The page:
45-70 vs 300 WSM

I'm debating the purchase of one more firearm before I'm done. I do have a 30-06, but I'd like something with a little more knock down power for the day I'm invited to go elk hunting or big game hunting.

I'm intrigued with the 45-70, but also like what I've read regarding the 300 magnums. I'd be curious to hear your opinions between the two. I guess the trajectory of a 45-70 is more like a high arcing trajectory vs the flatter shooting 300 magnums.

Which do you like? Which do you prefer?

2 very different rounds.

45-70 is an old thumper with a lot of energy, but an effective range within 200 yards.

300WSM or 300WM are flat shooting modern rounds with effective range of at least double the 45-70

If you do not have a big bore in your cache, then go get a Marlin lever in a 45-70 and you will have a great combo.

If you need to reach out for mulies or elk, then the long range 300's is what you need.

Good info, 89. From what I've read, you can reach out 1000 yards on a 45-70 as well, but you have to know trajectories, etc.

a little more knock down power for the day I'm invited to go elk hunting or big game hunting.

I like my .338 WM...very much...

300 WSM - 180 GR. SFT SCIR Hodgdon H4831 .308" 2.860" 65.5 2775 52,000 PSI 70.0C 2929 64,000 PSI
30/06 - 180 GR. SIE SPBT Hodgdon H4831 .308" 3.300" 54.0 2447 34,700 CUP 60.0C 2710 44,300 CUP

Unless you're just wanting a new rifle, which I definitely don't have a problem with that, your 30/06 will do for elk. I posted 2 similar loading charts above for 3006 and 300 WSM form Hodgdon's website to show you the difference. Personally, I would take either of the 2 over the 45/70 strictly because of ballistics and the possibility of a long shot.

bypass the 45-70, go with the .450. Its a basically a belted 45-70 cartrige. ok, maybe I'm a little biased b/c this is what I have. Does a number on hogs.
Your '06 will kill any elk you can hit at any reasonable range. Get the 45-70, you will love it.

DONT scope it. Put a rear peep sight on it, Lyman for me but there are others, and enjoy. Avoid the Guide Gun Marlins. The short barrels are fine, but the porting is a nuisance for noise and flash in low light.

My 1895SS was the first rifle I bought out of college (BEFORE they where cool!) and its still one of my favorites. It will be my lion gun when the time comes.

PP '89
(BEFORE they where cool!)

Here's your blue star.
Alright, guys, I'm just looking to get a new gun. If not the Marlin guide guns, which do you recommend Puryear Playboy?

You have gotten some good info from 89. Any of the 300 mags should be plenty for elk. A .338WM or a .340 Weatherby as suggested by glm are also a good round for most any large North American game.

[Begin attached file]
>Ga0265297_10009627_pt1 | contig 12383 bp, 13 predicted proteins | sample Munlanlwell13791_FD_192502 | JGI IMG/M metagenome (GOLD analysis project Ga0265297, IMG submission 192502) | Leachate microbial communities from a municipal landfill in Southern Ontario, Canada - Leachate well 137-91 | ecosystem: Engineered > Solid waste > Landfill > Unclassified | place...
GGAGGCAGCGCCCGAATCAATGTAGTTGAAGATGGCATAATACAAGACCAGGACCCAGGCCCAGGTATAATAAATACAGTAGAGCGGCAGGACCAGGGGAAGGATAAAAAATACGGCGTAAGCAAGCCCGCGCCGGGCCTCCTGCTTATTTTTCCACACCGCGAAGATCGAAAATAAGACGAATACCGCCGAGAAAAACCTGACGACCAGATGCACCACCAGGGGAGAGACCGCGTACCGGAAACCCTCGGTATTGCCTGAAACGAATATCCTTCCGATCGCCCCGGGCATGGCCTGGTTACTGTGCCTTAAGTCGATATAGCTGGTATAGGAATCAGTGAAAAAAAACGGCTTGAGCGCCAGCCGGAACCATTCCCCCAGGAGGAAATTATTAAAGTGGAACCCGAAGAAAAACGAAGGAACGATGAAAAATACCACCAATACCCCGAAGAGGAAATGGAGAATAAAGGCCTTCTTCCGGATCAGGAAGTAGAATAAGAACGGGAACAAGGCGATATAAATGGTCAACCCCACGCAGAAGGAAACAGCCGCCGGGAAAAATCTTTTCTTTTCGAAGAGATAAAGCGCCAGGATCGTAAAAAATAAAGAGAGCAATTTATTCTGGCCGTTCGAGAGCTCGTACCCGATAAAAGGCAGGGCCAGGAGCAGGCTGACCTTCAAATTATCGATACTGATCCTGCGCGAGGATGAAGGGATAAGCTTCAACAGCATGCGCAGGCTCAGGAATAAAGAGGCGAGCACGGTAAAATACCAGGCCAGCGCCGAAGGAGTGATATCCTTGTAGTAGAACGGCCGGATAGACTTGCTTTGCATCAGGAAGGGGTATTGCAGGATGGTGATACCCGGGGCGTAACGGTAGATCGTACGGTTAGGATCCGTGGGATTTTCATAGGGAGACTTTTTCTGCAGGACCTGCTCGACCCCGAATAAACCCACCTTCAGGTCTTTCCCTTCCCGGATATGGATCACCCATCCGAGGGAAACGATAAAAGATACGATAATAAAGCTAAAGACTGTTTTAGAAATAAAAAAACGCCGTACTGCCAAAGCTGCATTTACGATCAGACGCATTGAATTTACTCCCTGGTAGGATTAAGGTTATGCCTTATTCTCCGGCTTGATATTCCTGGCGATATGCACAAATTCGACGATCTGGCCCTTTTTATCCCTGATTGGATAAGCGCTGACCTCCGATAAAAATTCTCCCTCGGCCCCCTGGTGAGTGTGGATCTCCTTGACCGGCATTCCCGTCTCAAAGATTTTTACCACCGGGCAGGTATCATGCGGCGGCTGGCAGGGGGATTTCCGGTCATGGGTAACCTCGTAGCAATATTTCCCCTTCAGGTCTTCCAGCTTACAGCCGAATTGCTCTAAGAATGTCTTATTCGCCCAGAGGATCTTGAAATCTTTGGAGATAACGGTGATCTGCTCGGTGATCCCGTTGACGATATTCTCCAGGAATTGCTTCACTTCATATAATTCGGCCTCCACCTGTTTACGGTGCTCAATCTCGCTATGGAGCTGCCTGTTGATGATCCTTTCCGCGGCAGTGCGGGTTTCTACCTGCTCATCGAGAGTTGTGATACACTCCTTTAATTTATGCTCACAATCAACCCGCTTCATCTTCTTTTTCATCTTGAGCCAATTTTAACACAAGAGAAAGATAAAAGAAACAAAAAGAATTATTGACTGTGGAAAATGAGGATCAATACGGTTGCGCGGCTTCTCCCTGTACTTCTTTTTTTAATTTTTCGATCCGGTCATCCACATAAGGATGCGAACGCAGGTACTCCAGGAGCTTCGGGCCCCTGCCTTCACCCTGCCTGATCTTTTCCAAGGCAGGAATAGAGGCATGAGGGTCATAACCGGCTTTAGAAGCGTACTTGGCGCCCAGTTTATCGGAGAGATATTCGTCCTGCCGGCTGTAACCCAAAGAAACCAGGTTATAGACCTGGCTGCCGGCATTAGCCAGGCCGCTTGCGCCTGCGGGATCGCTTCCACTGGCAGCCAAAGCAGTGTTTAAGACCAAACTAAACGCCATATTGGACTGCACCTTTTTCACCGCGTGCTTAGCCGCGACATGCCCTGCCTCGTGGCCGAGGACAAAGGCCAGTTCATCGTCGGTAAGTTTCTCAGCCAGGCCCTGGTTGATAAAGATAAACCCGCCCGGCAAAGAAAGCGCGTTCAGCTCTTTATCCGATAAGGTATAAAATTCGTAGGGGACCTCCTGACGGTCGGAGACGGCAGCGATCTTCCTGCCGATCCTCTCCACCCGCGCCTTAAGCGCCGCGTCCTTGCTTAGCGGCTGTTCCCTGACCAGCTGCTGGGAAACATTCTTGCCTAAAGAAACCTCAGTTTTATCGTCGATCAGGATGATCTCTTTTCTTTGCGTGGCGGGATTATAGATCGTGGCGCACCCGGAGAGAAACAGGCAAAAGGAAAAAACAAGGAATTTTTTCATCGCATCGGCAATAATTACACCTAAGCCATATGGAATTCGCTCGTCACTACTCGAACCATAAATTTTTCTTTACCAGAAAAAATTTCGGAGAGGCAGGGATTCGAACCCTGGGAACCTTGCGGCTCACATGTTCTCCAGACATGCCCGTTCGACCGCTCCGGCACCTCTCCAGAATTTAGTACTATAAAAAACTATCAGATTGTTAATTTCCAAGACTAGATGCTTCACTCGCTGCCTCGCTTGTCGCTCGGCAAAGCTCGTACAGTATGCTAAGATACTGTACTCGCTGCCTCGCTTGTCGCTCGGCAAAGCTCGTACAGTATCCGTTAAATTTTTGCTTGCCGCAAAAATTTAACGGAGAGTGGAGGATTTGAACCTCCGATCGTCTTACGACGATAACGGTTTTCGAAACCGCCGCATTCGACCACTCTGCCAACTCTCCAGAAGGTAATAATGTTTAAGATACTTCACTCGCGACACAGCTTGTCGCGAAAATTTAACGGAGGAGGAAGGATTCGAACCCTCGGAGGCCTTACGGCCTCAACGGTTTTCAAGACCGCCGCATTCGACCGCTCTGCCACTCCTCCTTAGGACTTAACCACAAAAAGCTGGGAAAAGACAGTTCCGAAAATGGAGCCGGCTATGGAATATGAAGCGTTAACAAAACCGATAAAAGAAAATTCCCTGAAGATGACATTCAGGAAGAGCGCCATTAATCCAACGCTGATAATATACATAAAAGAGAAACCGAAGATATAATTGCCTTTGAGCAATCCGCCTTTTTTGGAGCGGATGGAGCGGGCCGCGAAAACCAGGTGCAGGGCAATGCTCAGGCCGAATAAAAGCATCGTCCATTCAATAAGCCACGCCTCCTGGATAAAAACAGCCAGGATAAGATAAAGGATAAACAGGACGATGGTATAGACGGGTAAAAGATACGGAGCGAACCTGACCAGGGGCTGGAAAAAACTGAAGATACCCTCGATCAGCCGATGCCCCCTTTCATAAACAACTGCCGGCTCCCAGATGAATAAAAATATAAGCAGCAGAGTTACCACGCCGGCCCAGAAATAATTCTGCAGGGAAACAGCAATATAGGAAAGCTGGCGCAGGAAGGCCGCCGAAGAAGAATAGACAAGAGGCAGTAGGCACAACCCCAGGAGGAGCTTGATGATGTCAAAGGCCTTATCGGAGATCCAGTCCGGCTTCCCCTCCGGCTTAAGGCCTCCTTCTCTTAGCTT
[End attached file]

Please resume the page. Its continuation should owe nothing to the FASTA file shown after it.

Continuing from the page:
The 45-70 reminds me of a larger cousin to the 30-30. It is a big, fat, slow (kinda like me)slug with a great deal of knockdown power but a very limited range. The ballistics on it at a 1000 yards do not exist as far as I know. My brother has one and I have shot it many times. Kicks like a mule but will knock down a 4" diameter tree. Makes a great pig gun. Also great on buffalo. I think that most people use them for a backup gun when hunting bears with a bow. They are supposed to knock down a bear with one shot.

[This message has been edited by ghollow (edited 4/14/2009 3:04p).]
The Hornady flex tip rounds make a good short range 45-70 to 200 yards for anything in N America.

Get the Marlin, just not the guide gun version (those are short brl levers), but rather get the 20-24" brl Marlin levers as the 30-06 will work fine on Elk.

And, someone else here was right - DONT scope the Marlin...Gotta stay oldschool peep/open sight
What the effective range of the .45-70 is depends significantly on what type of platform you chose for it.

If you go with the 1895 (great gun - I have one) in that caliber, your range is going to be fairly limited. The guide gun shortens that up somewhat as well. However, if you are listening to everybody and not electing to scope it (I agree - still have the factory open sights on mine), then the round more than likely still has more range than your eyesight does.

If you go with a Sharps variant, with the longer barrel (on my wish list), then your range is extended by leaps and bounds. The Sharps in that caliber used to win the 1000 yard shoots back in the day with a pretty high degree of regularity, and there are many recorded cases of buffalo getting taken at 600+ yards with a Sharps.

Like anything else, you need to spend some time learning the round. Once you get your ballistics down, you can have a lot of fun with lobbing artillery in, which is basically what you are doing with any rifle at long range - but moreso with the .45-70.

I'll be hunting elk later this year and will be taking the .30-06 and I guarantee you that I won't be worrying about whether or not the round has enough power.